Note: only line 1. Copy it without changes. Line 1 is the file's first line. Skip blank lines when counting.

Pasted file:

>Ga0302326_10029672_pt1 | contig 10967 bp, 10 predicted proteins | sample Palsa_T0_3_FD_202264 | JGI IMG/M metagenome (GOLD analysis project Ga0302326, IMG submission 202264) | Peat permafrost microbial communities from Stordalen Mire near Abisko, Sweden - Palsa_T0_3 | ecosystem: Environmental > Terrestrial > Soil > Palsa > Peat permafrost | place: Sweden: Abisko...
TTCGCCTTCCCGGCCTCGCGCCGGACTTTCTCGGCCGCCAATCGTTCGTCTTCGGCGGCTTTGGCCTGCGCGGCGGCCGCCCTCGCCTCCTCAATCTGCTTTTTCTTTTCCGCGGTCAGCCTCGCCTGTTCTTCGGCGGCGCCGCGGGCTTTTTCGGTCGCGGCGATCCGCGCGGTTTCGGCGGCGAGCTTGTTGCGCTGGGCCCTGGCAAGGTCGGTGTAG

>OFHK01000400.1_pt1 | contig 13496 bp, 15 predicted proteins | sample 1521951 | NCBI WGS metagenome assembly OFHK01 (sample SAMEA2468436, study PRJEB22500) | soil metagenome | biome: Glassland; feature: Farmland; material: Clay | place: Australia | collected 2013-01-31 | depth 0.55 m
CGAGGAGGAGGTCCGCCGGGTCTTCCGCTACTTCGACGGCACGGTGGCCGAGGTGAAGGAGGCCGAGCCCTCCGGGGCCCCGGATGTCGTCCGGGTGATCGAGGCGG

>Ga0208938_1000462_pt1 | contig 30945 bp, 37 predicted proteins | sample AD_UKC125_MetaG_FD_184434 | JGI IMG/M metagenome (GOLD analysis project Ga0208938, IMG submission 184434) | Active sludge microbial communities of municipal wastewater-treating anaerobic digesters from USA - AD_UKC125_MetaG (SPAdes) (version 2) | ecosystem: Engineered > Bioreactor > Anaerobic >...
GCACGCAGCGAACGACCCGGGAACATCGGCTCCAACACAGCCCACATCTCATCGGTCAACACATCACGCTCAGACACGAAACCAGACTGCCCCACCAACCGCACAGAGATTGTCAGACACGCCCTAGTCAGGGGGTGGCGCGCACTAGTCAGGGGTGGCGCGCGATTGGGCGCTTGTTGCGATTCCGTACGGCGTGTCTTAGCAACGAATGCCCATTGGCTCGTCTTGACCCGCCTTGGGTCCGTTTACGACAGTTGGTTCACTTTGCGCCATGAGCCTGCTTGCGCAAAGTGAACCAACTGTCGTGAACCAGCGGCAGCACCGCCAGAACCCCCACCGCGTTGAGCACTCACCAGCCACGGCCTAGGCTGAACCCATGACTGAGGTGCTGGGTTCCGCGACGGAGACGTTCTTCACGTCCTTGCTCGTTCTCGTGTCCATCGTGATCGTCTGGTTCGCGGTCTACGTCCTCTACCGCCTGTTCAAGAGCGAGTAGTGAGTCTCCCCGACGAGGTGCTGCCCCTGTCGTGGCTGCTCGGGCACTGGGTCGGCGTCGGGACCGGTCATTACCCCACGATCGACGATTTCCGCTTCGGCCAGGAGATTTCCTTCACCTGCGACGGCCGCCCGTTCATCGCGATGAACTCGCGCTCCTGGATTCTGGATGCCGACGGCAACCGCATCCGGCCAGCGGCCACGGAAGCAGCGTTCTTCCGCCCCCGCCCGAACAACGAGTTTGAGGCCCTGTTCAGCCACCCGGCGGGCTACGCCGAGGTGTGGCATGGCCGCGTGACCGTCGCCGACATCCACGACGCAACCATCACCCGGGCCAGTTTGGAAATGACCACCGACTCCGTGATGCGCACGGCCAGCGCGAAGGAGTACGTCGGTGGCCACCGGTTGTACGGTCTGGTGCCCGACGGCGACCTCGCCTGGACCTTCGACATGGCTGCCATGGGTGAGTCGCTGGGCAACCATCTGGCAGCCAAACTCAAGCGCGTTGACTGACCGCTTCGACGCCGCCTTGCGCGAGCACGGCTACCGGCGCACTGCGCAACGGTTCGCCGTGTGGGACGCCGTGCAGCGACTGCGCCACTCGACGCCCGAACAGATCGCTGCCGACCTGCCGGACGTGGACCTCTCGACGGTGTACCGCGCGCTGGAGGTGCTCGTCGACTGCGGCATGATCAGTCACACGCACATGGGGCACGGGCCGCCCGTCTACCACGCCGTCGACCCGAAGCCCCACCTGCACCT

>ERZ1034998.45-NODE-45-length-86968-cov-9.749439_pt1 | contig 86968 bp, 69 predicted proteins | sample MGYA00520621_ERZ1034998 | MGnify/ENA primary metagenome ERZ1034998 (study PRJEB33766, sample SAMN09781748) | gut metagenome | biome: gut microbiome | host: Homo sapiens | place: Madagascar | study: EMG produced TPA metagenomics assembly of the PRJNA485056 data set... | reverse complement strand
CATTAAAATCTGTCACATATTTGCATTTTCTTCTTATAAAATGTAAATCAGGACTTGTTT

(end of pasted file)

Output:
>Ga0302326_10029672_pt1 | contig 10967 bp, 10 predicted proteins | sample Palsa_T0_3_FD_202264 | JGI IMG/M metagenome (GOLD analysis project Ga0302326, IMG submission 202264) | Peat permafrost microbial communities from Stordalen Mire near Abisko, Sweden - Palsa_T0_3 | ecosystem: Environmental > Terrestrial > Soil > Palsa > Peat permafrost | place: Sweden: Abisko...